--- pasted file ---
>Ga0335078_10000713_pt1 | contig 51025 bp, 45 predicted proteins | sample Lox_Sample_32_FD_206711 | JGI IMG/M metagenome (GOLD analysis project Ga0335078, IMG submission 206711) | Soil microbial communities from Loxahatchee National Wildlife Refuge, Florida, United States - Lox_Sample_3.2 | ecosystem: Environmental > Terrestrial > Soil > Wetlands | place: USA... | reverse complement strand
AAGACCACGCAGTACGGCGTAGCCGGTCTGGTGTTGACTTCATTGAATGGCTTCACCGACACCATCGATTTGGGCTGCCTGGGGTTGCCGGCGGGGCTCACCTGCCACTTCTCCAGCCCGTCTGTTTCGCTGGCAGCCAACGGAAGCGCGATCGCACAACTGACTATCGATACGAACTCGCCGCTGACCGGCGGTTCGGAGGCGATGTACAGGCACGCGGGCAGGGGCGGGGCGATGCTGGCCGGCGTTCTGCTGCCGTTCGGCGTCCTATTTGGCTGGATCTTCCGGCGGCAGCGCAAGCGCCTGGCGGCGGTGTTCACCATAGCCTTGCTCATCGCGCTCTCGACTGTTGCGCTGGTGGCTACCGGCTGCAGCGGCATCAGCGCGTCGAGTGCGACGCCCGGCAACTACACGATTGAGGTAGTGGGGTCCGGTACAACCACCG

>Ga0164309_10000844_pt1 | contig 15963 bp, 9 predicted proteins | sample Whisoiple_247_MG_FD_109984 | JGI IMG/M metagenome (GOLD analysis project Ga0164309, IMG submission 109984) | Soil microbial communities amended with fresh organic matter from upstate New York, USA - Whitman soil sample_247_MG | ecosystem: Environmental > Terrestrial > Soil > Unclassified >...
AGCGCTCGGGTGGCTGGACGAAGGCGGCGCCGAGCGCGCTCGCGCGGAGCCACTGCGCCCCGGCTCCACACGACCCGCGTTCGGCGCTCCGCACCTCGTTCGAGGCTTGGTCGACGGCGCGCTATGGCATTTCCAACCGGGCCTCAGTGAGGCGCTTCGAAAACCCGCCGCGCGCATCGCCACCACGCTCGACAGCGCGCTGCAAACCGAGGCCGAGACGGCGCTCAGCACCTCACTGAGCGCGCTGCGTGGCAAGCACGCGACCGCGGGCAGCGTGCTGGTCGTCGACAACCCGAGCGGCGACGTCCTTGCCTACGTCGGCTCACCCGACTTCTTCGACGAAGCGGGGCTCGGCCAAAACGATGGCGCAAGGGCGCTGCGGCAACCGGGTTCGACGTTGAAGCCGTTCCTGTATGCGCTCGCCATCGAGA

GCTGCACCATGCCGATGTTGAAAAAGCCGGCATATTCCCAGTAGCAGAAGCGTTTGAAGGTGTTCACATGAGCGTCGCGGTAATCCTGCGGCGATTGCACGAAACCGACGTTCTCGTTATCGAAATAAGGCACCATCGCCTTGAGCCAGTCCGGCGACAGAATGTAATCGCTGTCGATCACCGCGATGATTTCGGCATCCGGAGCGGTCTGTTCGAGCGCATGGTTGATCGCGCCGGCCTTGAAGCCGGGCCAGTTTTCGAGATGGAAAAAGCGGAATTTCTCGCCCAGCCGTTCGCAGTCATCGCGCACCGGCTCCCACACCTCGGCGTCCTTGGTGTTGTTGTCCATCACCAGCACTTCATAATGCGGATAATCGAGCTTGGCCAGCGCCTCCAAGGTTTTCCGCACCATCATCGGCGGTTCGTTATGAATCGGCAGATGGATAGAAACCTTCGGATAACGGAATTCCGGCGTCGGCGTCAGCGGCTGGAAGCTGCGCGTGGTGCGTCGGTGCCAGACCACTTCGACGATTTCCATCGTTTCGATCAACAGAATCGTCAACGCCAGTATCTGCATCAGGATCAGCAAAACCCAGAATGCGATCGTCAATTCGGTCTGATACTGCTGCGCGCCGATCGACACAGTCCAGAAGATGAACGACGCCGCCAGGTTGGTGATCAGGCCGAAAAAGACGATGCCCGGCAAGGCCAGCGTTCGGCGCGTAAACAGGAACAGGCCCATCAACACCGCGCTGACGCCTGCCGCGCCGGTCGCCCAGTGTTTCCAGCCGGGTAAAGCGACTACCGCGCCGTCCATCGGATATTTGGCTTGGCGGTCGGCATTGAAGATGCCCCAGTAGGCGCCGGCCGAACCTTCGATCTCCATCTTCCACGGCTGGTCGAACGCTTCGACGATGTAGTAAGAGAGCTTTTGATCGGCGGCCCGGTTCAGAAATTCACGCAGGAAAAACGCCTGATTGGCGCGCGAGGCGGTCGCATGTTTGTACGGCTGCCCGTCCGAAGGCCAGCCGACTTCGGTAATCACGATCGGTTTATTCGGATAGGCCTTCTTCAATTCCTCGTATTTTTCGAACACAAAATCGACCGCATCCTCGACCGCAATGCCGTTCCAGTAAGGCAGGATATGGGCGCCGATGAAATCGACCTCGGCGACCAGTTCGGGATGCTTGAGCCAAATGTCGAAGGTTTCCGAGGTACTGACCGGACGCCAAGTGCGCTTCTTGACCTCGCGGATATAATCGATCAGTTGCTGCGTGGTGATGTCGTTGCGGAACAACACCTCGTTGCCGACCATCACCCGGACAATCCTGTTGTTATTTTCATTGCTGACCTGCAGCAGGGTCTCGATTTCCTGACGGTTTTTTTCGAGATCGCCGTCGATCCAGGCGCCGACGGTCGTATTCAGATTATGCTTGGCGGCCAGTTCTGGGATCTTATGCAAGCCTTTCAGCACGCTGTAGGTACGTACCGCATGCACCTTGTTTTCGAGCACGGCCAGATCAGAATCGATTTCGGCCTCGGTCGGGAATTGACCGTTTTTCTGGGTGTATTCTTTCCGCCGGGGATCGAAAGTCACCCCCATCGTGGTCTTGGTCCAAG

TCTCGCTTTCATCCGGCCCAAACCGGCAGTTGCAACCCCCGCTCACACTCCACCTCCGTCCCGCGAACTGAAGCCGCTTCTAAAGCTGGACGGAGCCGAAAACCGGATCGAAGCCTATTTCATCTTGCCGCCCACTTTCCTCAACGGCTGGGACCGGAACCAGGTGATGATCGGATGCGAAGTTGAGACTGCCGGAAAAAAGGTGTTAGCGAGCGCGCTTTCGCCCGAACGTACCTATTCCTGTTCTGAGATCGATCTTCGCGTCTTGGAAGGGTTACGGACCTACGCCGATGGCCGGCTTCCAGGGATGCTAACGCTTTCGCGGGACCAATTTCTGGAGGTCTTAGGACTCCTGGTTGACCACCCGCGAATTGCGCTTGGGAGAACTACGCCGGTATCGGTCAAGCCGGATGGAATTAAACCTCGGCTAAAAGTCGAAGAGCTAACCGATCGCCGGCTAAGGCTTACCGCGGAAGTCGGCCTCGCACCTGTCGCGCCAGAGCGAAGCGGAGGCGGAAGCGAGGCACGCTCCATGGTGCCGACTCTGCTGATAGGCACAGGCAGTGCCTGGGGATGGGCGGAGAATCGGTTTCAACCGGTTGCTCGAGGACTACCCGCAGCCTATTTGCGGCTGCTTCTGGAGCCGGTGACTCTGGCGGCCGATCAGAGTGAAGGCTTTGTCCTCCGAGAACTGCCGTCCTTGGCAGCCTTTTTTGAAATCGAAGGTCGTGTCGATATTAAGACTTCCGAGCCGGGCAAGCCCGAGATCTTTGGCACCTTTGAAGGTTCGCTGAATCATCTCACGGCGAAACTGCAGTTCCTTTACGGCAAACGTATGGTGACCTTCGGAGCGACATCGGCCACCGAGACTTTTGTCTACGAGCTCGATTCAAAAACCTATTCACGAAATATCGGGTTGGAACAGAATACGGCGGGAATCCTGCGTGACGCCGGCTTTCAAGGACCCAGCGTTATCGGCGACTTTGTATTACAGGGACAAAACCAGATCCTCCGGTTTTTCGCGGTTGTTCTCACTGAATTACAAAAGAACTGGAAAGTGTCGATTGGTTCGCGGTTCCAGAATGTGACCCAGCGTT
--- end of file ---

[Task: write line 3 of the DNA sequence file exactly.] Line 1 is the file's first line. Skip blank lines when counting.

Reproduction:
>Ga0164309_10000844_pt1 | contig 15963 bp, 9 predicted proteins | sample Whisoiple_247_MG_FD_109984 | JGI IMG/M metagenome (GOLD analysis project Ga0164309, IMG submission 109984) | Soil microbial communities amended with fresh organic matter from upstate New York, USA - Whitman soil sample_247_MG | ecosystem: Environmental > Terrestrial > Soil > Unclassified >...